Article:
Guidelines for bargaining

Protect defined benefit character of plans. Defined benefit plans were established and built up through hard bargaining and have a track record as the best way to provide a secure and predictable retirement income.

Resist two-tier outcomes. Shifting from a defined benefit plan to a less secure plan for new hires will create two tiers of worker within the same bargaining unit. The eventual split between tier one and tier two workers could threaten union solidarity and strength.

Bring pensions to the bargaining table. If necessary, collective agreements can be amended to include language that effectively gives the union a veto over all plan changes. Pursue joint trusteeship to remove employers’ right to change plans unilaterally.

Always look critically at employer/consultant arguments. Employers and their paid consultants often present an overly negative picture of a plan’s funding status in order to justify drastic, permanent pension cuts. These arguments are often exaggerated, and their conclusions should always be critically examined and challenged.

Look for past contribution holidays. During the 1990s, when many pension plans were in surplus, employers took significant “contribution holidays,” using surplus funds to pay their own pension contributions. Showing a history of contribution holidays can be very helpful in pushing back against local pension cuts.

Make any unwanted changes temporary and prioritize contribution increases over benefit changes. Changes to a plan that are ultimately undesirable can be set to expire at a set date or specified funding level. Minimize permanent concessions to the plan by making undesirable changes temporary. Our pension benefits are so important that, if facing a difficult choice, it is often better to pay a bit more to protect these benefits than to lose them altogether.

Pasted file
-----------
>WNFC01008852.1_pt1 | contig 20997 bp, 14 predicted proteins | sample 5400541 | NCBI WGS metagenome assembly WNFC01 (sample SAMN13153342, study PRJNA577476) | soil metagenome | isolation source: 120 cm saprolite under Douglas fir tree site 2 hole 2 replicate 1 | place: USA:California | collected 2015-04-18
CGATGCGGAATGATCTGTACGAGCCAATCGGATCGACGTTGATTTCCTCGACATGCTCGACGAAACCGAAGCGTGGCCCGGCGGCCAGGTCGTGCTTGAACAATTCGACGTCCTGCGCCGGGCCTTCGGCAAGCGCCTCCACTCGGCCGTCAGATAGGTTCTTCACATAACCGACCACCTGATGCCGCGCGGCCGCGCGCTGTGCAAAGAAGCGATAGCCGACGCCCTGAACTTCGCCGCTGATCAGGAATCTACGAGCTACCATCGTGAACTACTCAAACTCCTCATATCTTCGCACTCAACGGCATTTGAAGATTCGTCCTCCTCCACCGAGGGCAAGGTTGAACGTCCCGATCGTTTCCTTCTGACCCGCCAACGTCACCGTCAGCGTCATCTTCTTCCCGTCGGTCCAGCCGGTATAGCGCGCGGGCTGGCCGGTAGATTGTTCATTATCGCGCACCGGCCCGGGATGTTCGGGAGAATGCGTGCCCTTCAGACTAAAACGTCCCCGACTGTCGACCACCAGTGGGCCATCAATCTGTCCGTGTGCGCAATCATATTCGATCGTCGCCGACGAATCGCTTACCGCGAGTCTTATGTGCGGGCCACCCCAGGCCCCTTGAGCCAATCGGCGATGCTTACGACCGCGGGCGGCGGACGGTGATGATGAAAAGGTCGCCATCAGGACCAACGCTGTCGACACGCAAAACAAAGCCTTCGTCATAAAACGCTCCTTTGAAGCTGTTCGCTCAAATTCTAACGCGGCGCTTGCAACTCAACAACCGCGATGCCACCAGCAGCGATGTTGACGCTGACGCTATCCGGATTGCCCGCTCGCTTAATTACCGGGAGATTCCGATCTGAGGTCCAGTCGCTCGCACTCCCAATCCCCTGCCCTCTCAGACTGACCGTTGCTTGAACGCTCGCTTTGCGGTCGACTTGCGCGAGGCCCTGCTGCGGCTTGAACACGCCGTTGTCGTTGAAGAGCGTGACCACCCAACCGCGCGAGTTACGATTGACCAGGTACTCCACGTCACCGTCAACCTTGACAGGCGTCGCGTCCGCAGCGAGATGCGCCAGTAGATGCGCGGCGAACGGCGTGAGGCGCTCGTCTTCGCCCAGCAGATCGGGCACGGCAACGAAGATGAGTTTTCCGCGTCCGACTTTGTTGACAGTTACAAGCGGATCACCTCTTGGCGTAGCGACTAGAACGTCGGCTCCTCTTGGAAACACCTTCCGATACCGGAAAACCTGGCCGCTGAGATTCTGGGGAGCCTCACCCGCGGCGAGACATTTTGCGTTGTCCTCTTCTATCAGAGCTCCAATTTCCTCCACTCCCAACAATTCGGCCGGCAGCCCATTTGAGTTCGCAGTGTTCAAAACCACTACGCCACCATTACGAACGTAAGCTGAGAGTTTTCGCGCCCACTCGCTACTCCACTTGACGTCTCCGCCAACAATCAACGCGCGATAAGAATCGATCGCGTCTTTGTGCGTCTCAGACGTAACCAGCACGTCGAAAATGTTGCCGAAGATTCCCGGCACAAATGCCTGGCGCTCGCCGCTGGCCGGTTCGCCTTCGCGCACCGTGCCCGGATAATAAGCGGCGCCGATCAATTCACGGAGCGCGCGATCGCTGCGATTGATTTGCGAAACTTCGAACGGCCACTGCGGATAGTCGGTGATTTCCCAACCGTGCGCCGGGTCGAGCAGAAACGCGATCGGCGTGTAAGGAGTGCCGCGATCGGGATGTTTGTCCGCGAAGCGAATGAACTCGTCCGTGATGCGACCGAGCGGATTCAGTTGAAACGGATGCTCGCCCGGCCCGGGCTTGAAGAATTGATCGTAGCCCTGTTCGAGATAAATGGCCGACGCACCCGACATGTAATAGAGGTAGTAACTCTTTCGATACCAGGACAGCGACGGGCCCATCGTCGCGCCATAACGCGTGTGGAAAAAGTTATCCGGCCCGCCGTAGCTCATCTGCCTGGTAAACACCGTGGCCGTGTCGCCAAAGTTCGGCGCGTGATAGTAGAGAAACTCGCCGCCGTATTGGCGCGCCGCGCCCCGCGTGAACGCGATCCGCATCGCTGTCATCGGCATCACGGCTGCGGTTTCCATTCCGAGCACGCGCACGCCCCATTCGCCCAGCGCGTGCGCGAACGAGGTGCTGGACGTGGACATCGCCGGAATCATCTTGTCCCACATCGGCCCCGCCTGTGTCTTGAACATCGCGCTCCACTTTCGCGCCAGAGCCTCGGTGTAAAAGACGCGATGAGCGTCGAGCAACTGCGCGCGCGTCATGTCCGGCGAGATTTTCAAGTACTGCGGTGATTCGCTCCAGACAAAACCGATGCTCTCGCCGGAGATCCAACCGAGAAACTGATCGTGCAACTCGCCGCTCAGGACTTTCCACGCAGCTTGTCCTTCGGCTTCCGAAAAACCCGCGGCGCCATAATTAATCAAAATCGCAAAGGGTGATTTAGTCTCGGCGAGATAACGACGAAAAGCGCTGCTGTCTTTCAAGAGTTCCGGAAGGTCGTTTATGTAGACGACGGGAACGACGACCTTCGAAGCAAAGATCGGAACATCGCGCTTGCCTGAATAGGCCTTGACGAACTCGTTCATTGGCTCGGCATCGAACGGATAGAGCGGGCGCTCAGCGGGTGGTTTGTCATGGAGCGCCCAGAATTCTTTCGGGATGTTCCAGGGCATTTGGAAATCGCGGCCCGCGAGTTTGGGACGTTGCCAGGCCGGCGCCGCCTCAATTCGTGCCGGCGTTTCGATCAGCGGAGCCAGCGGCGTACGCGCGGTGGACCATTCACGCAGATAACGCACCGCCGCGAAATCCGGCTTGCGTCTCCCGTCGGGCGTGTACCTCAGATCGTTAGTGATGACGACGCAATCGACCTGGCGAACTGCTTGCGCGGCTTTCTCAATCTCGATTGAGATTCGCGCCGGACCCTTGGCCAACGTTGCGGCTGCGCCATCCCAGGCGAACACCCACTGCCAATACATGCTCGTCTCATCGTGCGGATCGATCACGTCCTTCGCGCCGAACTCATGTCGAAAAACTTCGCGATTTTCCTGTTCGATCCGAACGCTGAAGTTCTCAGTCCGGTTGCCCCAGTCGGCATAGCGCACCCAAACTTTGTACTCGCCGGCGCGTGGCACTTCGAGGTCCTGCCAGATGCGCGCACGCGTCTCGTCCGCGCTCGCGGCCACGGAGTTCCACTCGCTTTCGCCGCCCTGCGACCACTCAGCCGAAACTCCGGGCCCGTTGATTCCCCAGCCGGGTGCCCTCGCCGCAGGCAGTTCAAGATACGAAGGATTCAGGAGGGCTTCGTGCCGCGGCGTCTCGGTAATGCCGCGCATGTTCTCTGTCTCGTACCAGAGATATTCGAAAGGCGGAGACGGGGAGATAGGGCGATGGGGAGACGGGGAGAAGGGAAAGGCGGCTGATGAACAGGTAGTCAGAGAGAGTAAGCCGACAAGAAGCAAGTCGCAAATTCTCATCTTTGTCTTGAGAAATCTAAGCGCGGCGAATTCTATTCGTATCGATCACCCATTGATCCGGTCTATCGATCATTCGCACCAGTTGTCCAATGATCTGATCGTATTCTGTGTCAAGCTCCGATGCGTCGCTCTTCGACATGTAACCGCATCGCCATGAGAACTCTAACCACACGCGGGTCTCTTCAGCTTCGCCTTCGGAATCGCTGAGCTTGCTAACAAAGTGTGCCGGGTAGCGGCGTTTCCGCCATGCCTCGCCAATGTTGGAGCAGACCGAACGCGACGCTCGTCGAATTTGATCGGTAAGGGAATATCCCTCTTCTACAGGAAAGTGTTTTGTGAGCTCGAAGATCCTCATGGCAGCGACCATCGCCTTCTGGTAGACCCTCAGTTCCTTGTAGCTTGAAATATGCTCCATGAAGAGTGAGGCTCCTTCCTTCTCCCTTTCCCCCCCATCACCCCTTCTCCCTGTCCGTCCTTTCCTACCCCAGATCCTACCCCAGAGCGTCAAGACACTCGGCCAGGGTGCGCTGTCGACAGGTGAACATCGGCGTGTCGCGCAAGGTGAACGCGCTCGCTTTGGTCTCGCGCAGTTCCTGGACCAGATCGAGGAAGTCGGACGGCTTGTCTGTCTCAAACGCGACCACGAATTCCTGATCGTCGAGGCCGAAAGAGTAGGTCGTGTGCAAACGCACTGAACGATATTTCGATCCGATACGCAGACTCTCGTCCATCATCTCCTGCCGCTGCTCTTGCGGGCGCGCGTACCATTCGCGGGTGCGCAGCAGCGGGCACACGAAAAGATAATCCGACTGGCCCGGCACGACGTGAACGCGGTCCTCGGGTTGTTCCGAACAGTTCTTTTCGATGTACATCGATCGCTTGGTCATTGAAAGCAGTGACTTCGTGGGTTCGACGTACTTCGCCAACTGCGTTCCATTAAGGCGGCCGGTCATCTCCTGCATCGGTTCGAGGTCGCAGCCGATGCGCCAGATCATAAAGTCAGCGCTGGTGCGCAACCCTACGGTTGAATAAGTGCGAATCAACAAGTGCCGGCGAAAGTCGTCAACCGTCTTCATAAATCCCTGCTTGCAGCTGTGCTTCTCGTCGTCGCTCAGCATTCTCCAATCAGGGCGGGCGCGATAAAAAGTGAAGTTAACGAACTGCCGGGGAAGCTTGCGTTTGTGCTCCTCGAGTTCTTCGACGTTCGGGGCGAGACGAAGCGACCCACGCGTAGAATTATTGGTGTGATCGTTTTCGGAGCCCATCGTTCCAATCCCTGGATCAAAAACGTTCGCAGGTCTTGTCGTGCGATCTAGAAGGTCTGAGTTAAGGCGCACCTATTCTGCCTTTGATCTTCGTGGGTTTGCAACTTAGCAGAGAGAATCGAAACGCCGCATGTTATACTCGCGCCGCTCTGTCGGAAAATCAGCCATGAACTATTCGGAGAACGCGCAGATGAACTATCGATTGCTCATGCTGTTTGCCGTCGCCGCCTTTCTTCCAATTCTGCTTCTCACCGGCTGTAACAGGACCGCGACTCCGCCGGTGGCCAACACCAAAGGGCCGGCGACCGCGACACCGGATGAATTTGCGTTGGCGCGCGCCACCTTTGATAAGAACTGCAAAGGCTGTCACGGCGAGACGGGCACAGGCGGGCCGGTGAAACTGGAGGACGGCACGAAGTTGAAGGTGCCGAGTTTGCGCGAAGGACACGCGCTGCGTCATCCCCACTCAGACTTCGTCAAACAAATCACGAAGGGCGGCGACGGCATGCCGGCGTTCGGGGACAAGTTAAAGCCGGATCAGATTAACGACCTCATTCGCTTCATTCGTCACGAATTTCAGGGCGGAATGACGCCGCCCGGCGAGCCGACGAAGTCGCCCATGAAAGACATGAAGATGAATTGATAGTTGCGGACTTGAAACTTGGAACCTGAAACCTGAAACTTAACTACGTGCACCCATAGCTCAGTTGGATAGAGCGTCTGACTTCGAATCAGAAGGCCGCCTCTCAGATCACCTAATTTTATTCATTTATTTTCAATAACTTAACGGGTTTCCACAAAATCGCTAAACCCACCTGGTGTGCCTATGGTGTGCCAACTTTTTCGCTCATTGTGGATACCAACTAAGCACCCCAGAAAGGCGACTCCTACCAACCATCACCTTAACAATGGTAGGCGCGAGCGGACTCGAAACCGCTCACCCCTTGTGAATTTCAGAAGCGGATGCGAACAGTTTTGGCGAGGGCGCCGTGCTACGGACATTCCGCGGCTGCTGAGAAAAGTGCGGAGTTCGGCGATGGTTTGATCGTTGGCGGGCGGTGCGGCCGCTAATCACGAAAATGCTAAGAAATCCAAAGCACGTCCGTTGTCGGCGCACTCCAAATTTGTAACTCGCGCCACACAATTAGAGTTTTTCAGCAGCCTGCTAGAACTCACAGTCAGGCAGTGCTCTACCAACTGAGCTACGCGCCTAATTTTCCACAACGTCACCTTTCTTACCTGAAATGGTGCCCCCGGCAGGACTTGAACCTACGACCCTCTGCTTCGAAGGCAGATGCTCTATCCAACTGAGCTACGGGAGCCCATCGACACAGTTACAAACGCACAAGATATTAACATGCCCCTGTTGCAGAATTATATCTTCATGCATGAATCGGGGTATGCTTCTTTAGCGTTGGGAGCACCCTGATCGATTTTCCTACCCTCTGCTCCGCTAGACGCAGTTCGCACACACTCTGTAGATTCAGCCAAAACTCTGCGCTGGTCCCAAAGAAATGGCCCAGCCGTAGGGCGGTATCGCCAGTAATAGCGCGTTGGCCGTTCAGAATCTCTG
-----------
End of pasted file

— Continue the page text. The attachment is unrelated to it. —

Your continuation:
Build coalitions with other unions in the same pension plan. Often several unions represent workers in the same pension plan. Working together, sharing resources and information, and creating a common front can often lead to better outcomes.

Make use of CUPE pension resources. CUPE has many researchers and national representatives with pension expertise, along with two pension specialists in the national office who are able to assist with pension issues. CUPE can also turn to external legal and actuarial advice when needed. Contact your national representative to access these resources.

Challenge the public perception that all defined benefit plans are unsustainable and unfair. Defined benefit pension plans are the most efficient way to use current earnings to fund retirement. CUPE has a proven track record of working with employers to ensure that defined benefit pension plans are sustainable. Remind people you talk to that pension plan members pay a significant portion of the cost of their pensions and that these plans are a part of their negotiated total compensation. For CUPE members, an average pension for a 30-year employee is a modest $18,000 per year. Good pension plans also have significant benefits for the economy as a whole and save governments at all levels important funds from social and income support programs for seniors.